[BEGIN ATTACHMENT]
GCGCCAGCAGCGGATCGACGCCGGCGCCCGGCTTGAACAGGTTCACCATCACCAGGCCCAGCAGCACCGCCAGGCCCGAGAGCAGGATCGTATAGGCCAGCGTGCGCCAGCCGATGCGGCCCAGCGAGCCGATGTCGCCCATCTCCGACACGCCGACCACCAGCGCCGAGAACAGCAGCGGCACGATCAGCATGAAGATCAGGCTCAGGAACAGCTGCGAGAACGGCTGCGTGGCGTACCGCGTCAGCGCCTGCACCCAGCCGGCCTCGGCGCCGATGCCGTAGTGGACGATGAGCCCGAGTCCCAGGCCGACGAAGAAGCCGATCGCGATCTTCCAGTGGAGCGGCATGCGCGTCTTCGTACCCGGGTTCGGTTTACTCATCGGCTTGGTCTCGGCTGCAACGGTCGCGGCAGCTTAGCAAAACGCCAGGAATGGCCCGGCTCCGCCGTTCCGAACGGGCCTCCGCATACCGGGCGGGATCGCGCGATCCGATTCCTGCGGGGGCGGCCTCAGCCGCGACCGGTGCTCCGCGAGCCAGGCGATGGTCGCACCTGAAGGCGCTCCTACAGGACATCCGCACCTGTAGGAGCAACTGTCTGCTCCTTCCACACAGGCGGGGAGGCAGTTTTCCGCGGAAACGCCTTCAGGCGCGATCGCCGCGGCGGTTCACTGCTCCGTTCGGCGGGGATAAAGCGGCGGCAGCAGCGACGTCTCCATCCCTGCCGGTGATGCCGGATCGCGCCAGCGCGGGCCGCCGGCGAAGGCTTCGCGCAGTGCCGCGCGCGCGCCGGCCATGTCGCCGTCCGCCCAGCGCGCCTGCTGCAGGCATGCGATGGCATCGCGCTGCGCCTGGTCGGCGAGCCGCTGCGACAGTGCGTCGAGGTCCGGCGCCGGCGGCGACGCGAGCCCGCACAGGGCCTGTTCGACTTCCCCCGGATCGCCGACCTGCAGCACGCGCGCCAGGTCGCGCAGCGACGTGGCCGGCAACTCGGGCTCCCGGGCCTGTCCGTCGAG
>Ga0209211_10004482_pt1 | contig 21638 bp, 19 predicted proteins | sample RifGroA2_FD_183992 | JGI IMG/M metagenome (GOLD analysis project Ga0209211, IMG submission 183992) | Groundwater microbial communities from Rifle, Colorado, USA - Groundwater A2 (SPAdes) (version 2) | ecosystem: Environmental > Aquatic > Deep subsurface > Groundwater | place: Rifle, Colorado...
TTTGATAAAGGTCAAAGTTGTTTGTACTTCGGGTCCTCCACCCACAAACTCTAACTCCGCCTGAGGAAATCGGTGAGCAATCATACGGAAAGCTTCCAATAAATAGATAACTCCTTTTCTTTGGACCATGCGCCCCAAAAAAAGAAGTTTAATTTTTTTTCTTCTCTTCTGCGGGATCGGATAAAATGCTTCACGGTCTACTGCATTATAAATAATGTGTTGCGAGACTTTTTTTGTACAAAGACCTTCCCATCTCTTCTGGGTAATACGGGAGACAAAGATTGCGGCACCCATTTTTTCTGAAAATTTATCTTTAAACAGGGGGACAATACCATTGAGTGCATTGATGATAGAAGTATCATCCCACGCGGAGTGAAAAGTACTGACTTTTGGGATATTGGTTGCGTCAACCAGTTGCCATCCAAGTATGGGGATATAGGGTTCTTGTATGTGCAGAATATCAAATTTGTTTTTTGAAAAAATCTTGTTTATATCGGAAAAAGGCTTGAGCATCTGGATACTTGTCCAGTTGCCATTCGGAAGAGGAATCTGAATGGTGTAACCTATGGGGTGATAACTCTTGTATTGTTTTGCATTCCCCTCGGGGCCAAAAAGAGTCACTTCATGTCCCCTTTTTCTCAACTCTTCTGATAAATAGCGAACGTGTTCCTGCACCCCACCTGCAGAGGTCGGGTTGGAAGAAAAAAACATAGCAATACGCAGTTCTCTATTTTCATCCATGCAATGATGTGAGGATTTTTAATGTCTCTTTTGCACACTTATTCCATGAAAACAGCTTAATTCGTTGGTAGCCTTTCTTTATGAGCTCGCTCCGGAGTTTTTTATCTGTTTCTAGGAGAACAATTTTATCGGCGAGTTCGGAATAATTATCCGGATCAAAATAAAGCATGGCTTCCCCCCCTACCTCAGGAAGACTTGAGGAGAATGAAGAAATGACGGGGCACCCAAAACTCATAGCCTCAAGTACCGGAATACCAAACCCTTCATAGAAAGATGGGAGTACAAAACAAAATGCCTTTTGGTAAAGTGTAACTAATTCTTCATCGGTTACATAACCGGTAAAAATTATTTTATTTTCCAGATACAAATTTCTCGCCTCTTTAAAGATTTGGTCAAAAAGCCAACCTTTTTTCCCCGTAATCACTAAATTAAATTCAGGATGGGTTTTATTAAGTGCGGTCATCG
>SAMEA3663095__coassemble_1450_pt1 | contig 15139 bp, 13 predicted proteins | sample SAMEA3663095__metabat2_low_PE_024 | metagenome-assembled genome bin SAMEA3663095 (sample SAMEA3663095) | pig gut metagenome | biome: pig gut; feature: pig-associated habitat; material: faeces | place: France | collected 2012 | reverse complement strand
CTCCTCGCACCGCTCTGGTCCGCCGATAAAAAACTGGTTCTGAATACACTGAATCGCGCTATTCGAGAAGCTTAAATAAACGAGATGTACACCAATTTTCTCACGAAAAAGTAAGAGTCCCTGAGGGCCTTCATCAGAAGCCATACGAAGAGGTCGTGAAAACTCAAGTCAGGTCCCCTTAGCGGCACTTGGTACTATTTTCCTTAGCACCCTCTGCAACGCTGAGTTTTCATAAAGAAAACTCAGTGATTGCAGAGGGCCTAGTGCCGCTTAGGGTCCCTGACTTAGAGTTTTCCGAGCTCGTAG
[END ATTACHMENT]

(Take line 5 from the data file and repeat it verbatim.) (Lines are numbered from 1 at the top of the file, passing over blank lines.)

CTCCTCGCACCGCTCTGGTCCGCCGATAAAAAACTGGTTCTGAATACACTGAATCGCGCTATTCGAGAAGCTTAAATAAACGAGATGTACACCAATTTTCTCACGAAAAAGTAAGAGTCCCTGAGGGCCTTCATCAGAAGCCATACGAAGAGGTCGTGAAAACTCAAGTCAGGTCCCCTTAGCGGCACTTGGTACTATTTTCCTTAGCACCCTCTGCAACGCTGAGTTTTCATAAAGAAAACTCAGTGATTGCAGAGGGCCTAGTGCCGCTTAGGGTCCCTGACTTAGAGTTTTCCGAGCTCGTAG